Monday, October 14, 2013

A Nobel for Financial Econometrics

First it was Engle and Granger (2003); now it's Fama, Hansen and Shiller.

A central issue in the economics of financial markets is whether and how those markets process information efficiently, to arrive at fair prices. Inextricably linked to that central issue is a central tension: certain lines of argument suggest that financial markets should be highly efficient, yet other lines of argument suggest limits to market efficiency. Gene Fama, Lars Hansen and Bob Shiller have individually and collectively made landmark contributions that now shape both academic and practitioner thinking as regards that tension. In so doing they've built much of the foundations of modern financial economics and financial econometrics. Fama empirically championed the efficient markets hypothesis, which in many respects represents the pinnacle of neoclassical financial economics. Shiller countered with additional empirical evidence that seemingly indicated the failure of market efficiency, setting the stage for several decades of subsequent work. Throughout, Hansen supplied both powerful economic theory that brought asset pricing in closer touch with macroeconomics, and powerful econometric theory (GMM) that proved invaluable for empirical asset pricing, where moment conditions are often available but likelihoods are not.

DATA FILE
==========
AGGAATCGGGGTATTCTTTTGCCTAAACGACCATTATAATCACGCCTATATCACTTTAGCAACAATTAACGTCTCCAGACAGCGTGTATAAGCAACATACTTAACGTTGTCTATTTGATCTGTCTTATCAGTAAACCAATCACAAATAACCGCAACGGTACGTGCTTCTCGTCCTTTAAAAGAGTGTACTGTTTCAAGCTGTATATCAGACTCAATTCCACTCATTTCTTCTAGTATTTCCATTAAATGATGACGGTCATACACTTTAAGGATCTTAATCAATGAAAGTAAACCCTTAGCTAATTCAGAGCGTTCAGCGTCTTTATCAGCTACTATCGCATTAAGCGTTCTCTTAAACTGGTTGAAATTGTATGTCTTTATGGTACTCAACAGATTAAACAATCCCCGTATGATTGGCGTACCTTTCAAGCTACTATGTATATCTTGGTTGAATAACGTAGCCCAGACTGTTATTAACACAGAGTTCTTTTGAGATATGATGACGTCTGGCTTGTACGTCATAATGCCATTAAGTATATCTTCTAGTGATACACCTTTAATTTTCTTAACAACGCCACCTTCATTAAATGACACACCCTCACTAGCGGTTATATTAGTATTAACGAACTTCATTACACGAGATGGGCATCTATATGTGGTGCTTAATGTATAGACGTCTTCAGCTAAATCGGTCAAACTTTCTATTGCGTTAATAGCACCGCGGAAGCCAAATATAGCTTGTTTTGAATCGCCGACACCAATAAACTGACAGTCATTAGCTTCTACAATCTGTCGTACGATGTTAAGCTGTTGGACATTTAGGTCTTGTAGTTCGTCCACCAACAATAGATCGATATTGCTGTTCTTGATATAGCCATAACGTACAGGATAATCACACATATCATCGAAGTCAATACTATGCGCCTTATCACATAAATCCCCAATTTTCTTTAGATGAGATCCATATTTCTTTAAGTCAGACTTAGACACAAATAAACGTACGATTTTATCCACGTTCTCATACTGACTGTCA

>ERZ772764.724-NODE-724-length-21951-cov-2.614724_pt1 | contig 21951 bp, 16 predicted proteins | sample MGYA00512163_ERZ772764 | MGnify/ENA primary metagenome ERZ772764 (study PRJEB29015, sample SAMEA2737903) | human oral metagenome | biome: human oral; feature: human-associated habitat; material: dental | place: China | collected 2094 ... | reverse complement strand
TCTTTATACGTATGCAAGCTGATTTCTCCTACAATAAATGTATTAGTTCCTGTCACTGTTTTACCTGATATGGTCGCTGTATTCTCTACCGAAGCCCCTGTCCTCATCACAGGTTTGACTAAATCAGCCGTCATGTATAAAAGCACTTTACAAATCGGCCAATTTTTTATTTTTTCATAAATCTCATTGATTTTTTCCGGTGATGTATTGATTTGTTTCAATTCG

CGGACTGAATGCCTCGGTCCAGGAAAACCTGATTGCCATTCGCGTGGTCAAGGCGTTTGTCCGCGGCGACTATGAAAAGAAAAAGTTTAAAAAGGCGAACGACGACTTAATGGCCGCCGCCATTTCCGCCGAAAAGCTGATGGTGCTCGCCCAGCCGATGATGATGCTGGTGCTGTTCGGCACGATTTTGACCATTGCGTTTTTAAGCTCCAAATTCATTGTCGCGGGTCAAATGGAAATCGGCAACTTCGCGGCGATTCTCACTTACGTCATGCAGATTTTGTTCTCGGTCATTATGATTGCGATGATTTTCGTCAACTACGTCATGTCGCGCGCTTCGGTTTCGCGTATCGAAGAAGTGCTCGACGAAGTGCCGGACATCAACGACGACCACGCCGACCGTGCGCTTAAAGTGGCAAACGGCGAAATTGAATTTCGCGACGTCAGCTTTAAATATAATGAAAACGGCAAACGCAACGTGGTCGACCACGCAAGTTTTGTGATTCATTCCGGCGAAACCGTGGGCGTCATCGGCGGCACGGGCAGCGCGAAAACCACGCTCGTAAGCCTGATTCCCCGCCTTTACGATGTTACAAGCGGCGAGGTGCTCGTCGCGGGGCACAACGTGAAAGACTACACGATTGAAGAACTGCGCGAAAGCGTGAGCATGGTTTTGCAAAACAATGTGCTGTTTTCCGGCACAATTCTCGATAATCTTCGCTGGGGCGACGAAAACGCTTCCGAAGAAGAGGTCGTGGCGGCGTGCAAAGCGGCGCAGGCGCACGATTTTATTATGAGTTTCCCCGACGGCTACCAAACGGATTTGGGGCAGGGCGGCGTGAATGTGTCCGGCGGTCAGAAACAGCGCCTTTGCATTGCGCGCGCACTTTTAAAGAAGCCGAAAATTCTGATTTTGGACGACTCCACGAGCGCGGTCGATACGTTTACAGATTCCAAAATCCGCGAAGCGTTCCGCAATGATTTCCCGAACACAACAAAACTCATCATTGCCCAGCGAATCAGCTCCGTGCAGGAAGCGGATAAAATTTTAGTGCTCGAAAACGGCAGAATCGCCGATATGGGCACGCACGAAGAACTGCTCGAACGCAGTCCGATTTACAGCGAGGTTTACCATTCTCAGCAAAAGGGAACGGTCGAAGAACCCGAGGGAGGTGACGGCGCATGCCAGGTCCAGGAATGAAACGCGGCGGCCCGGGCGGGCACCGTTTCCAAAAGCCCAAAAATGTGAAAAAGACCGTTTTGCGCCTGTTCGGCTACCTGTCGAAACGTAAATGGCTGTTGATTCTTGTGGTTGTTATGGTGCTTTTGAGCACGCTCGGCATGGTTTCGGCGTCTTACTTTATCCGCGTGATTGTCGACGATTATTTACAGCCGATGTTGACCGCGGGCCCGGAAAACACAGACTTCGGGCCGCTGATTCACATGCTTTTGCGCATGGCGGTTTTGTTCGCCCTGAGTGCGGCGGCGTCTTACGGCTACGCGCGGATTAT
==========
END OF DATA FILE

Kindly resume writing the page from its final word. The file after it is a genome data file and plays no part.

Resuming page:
If today we celebrate, then tomorrow we return to work -- obviously there's more to be done. But for today, a resounding bravo to the three deserving winners!

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